Six -- The Raptors ran a very interesting play in the final minute of the game. After the timeout, the Raptors inbounded to Boucher in the middle of the floor, who immediately pitched it back to Siakam who was the inbounder, who then swung to OG Anunoby. VanVleet started in the backcourt for the first few seconds, but was able to run in behind and catch and shoot from 35 feet out as the Heat were a half step late in rotating. On the surface, it's absurd to call plays for a player to shoot from a foot on the logo, but that's where VanVleet's range is at the moment. He spends time before each game practicing his footwork on semi-contested logo threes, and he's hitting them at a rate better than most players right at the line. It speaks to the strengthening of his lower body and his core to be able to generate so much power to stay accurate from that far out, and it's one of the things that makes him especially dangerous as an off-ball player.

Seven -- Anunoby needs to improve as the third option. Anunoby has the tools to be effective playing off the catch while others initiate, but he keeps running into issues on drives where he is trying to create for himself. The trend of late has been to play Anunoby straight up, to bring help at the rim, but to mostly guard him one-on-one on the perimeter, and he hasn't made enough plays to capitalize. Anunoby battled foul trouble which limited his playing time in the first half, but he finished with 14 points on 5-of-14 shooting while getting blocked and stripped on a number of his plays. The ability is there for him to succeed in this role, but he needs more reps to read where the help defence is coming from, to make his moves quicker and more decisively, and to be stronger at the basket. There's enough there between his post-up ability and the outside shooting.

Eight -- Barnes played a good game overall but committed a few costly errors. One, he failed to execute a 2-on-1 fast break with Pascal Siakam in a three-point game, where Barnes was too slow to give the ball back to Siakam which allowed Vincent to take the intentional foul to stop the play instead of the Raptors dunking the ball to cut the lead to one in the final minute. Then on the ensuing defensive possession, Barnes got too close to Butler, and angled his body to invite him to drive, which allowed Butler to shoot downhill forcing Boucher to leave the corner shooter in Tucker who nailed the three to go up six. Not only was Barnes in the wrong position, but he also failed to close out to the corner to help the helper in Boucher who rotated over to cover for him. These small details will ultimately decide close games, and it's only natural for Barnes to still be picking up the nuances given that he's a rookie.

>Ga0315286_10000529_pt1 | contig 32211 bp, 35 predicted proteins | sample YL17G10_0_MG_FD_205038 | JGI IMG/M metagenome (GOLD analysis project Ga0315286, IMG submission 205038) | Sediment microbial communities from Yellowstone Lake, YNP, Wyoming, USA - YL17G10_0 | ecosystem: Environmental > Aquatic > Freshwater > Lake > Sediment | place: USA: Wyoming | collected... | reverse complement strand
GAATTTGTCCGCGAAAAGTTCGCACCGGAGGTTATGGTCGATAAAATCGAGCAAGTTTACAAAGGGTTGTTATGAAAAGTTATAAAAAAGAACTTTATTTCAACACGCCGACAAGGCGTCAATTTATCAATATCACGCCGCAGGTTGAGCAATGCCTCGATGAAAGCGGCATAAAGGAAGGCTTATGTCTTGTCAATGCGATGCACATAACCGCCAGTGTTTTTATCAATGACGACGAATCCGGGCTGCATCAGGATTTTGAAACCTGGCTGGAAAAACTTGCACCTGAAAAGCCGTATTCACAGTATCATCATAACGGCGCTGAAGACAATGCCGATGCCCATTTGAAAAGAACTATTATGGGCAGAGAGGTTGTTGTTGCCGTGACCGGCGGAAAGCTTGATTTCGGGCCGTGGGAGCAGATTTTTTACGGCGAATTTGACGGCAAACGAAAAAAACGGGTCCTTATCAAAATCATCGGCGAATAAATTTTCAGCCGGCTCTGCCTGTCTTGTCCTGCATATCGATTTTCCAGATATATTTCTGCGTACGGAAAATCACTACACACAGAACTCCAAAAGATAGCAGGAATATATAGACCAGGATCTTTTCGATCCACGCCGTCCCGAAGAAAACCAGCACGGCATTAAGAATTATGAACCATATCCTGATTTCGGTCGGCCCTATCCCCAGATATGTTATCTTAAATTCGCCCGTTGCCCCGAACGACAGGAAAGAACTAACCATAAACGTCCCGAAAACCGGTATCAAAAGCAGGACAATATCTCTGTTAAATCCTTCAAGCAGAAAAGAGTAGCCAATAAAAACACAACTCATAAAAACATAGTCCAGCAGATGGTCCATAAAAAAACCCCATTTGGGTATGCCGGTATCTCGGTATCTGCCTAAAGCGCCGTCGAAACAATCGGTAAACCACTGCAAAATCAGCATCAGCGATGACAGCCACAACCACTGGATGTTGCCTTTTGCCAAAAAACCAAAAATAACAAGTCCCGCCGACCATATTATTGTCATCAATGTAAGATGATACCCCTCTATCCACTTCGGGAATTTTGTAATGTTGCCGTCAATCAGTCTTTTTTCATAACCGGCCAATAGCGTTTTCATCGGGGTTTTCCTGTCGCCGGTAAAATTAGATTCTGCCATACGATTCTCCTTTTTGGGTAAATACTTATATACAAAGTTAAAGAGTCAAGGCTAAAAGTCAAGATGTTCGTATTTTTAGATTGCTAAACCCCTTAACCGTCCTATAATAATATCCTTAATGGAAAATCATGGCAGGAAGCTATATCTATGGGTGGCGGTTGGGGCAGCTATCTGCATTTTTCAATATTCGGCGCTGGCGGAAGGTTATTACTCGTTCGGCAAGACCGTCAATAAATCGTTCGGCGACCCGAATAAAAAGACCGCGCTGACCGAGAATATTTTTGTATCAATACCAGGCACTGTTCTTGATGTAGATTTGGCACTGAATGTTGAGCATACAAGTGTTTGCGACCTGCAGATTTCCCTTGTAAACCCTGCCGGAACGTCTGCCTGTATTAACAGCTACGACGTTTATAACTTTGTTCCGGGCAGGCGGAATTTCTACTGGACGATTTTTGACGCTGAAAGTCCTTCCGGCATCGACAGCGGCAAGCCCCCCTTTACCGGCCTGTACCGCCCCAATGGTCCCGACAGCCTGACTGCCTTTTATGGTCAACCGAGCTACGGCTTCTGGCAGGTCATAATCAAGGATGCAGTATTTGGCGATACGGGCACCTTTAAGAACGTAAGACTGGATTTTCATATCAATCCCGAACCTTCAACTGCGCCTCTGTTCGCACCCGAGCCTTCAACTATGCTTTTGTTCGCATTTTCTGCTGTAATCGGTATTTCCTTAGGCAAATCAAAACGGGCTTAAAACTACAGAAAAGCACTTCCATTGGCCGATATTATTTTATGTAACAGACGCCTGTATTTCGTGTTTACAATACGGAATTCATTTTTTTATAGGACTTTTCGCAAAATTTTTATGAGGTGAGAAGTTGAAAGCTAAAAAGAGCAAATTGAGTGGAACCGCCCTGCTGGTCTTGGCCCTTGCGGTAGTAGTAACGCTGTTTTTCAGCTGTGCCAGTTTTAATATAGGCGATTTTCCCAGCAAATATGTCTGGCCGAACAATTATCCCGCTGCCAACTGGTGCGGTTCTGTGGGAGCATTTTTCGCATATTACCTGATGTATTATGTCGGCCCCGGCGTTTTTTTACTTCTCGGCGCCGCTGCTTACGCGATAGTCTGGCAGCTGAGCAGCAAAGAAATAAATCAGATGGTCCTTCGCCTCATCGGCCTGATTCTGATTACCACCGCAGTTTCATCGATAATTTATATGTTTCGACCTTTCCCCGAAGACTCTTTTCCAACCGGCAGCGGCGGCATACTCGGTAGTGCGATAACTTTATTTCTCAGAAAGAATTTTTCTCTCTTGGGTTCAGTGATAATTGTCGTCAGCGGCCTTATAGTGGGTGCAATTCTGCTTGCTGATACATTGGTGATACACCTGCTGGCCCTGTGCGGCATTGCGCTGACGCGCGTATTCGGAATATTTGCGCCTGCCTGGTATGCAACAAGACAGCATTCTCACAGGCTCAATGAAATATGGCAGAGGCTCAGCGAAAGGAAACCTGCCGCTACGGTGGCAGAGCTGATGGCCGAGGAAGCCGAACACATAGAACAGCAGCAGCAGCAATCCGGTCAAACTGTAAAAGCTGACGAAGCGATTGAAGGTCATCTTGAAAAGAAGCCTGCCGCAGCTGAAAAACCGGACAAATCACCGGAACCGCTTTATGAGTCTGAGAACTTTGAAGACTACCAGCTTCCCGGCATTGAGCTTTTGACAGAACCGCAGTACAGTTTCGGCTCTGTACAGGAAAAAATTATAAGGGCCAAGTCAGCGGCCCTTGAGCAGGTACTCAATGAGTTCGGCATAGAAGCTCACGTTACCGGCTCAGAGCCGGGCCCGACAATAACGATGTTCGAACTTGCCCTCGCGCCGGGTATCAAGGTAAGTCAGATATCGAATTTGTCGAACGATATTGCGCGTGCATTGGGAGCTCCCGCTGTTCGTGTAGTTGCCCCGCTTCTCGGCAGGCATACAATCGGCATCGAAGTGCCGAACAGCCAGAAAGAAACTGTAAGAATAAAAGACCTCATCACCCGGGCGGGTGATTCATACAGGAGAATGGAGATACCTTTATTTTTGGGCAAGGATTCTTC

Nine -- Boucher and Precious Achiuwa have been excellent role players. The two forward consistently provide energy, shot-blocking, and rebounding in the middle which has given the Raptors stability in the paint which forms the basis of their defence. Offensively, Boucher in particular has found the right balance between being opportunistic with his chances and occasionally calling his own number, while Achiuwa is still struggling with it. Neither player is polished offensively, per se, but Boucher does finish reliably around the basket whereas Achiuwa is unsure and often wasteful down low. Achiuwa also takes more liberties on offence, opting to post up or try to initiate when it's not his turn to, but it's a good sign that he's ambitious. The coaching staff has found the right roles for them, and in the case of Achiuwa, the challenge is now getting him to maximize it.

Ten -- The front office needs to address the bench. Nurse doesn't trust anyone outside of Boucher and limited doses from Champagnie, and for good reason. Watanabe may come around but for now he's out, and Nurse doesn't like any of his backup guards. The one beneficiary of this has been the defensive upside to putting so much length on the perimeter with forwards playing as guards, but the downside is a lack of shooting. Trent Jr. helps in this regard, but no playoff team will ever run with a rotation of only two guards. With Boucher playing as well as he is, the Raptors can either use him as a trade chip to balance the roster or decide to keep him since he's been vital off the bench, otherwise their best bet is to use the expiring deal of Goran Dragic and future picks to land someone. With how hard this team is competing, it would be a shame not to send reinforcements.